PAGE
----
Tax decreases are actually increasing fiscal revenues.
The lesson of history is that, paradoxically, the decrease of tax burden favors economic growth, because it gives incentives for people to work, save and invest more. An increased growth, in turn, brings a larger tax base and therefore higher tax revenues.
In the beginning of the 20th century, US President Calvin Coolidge reduced the maximum tax rate from 73% in 1921 to 25% in 1926. The American economy grew at the astonishing pace of 59% from 1924 to 1929. During the same period, fiscal revenues soared by 61%.
Elected in 1980, President Ronald Reagan reduced the marginal tax rate from 70% in 1980 to 28% in 1988 - the economic growth remained near 4% during that period and fiscal revenues increased by 99.4% over that same period!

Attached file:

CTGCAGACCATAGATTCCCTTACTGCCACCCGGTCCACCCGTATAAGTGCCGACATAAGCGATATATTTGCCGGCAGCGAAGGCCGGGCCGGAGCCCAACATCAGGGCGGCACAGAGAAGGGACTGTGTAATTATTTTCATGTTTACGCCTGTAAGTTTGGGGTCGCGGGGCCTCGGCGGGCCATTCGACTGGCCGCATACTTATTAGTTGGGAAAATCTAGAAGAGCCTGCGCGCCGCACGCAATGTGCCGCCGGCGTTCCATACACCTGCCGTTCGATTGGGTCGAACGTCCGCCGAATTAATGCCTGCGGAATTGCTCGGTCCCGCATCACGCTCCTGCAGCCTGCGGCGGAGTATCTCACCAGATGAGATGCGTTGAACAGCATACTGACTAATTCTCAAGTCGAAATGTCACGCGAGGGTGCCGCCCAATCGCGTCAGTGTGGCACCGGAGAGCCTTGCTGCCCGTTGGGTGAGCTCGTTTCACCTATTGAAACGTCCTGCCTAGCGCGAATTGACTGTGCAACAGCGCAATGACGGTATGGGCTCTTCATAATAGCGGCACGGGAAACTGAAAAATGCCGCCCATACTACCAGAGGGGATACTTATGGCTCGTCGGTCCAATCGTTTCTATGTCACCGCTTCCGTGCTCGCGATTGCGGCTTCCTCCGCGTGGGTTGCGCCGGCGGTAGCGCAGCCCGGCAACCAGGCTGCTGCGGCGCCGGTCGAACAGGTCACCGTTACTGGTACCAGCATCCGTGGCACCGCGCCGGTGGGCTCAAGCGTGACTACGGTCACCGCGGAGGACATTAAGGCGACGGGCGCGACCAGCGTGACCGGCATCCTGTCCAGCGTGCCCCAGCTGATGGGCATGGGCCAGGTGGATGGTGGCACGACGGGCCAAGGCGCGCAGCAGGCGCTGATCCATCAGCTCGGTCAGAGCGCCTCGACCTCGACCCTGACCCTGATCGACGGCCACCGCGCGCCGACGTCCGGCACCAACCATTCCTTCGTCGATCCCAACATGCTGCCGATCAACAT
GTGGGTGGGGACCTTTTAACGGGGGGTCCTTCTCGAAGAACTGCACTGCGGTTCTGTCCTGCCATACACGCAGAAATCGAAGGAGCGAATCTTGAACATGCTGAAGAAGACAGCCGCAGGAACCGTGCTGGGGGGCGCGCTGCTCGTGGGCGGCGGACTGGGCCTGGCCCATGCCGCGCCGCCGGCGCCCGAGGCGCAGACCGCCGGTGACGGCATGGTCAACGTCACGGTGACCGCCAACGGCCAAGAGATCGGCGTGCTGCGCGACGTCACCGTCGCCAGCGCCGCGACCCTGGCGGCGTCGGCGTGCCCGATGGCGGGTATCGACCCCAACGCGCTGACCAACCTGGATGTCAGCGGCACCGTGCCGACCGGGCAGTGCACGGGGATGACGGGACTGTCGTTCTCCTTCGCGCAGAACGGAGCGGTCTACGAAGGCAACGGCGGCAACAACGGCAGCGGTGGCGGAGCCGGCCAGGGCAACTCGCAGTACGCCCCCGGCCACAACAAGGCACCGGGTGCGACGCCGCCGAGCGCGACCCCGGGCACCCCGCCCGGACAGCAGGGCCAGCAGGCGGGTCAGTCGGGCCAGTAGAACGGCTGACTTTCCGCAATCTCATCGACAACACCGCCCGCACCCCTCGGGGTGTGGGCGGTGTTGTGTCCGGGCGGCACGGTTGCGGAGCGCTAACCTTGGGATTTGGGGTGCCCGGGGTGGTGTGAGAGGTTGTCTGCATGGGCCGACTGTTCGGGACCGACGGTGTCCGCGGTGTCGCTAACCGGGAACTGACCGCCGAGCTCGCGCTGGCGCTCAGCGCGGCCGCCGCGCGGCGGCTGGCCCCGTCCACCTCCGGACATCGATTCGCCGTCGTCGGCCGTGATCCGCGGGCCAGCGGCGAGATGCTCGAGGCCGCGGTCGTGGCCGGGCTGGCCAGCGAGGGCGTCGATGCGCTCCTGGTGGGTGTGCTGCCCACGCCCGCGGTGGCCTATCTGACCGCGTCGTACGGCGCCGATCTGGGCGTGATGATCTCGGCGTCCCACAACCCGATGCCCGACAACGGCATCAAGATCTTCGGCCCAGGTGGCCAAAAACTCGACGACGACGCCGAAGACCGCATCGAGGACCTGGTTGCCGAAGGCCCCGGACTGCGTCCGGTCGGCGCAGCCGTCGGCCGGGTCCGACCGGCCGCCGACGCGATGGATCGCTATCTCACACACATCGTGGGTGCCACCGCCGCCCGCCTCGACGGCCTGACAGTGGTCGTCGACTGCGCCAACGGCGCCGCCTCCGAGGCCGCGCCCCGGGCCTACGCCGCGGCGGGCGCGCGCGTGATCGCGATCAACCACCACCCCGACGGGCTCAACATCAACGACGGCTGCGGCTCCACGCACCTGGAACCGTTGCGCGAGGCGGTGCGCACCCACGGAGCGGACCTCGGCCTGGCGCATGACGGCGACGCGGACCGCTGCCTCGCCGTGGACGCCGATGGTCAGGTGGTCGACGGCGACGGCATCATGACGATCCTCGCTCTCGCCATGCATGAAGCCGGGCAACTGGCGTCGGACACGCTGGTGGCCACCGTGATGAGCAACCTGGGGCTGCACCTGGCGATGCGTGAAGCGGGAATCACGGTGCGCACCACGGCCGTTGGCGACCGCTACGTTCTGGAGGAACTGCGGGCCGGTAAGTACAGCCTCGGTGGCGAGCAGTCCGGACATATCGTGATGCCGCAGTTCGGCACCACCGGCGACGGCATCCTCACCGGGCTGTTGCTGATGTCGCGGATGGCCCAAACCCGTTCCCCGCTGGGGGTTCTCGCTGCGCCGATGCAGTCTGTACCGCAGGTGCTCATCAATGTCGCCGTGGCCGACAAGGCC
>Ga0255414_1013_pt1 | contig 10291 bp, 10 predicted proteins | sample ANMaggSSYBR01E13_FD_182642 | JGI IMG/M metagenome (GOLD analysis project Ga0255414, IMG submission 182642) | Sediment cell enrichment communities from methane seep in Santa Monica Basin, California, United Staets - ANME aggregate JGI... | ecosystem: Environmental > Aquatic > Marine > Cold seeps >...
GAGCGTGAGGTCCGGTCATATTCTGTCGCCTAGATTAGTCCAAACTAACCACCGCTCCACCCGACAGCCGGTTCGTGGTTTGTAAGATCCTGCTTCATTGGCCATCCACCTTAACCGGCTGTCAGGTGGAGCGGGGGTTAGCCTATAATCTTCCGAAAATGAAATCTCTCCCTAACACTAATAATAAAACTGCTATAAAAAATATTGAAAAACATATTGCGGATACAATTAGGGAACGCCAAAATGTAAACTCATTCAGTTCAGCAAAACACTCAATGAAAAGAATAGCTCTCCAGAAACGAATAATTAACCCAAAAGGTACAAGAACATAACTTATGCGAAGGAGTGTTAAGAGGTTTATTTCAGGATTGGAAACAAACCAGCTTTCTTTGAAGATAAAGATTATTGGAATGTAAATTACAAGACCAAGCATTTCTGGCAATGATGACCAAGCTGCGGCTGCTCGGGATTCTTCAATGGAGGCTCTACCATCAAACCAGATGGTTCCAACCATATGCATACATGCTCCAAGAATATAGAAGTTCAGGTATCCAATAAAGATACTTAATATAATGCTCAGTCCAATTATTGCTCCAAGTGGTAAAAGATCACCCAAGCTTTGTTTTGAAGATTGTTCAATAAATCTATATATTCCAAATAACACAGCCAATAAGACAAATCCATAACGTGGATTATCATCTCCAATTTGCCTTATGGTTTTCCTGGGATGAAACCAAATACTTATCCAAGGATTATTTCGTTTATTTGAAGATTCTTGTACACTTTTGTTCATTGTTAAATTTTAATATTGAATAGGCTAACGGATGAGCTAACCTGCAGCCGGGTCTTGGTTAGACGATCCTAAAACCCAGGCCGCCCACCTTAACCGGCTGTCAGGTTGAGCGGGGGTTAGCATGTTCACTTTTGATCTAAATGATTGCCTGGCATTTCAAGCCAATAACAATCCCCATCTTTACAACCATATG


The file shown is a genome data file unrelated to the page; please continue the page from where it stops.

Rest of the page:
The Irish recovery
Located in the corner of Europe, Ireland found in the early 80ies a way to compensate for its handicap by decreasing the corporate tax to an attractive 12.5%. Ireland thus quickly became the “Celtic Tiger” and gave to its private sector an opportunity to become the powerhouse of Irish economy, leading the country to the highest economic growth among European countries (206% between 1990 and 2001).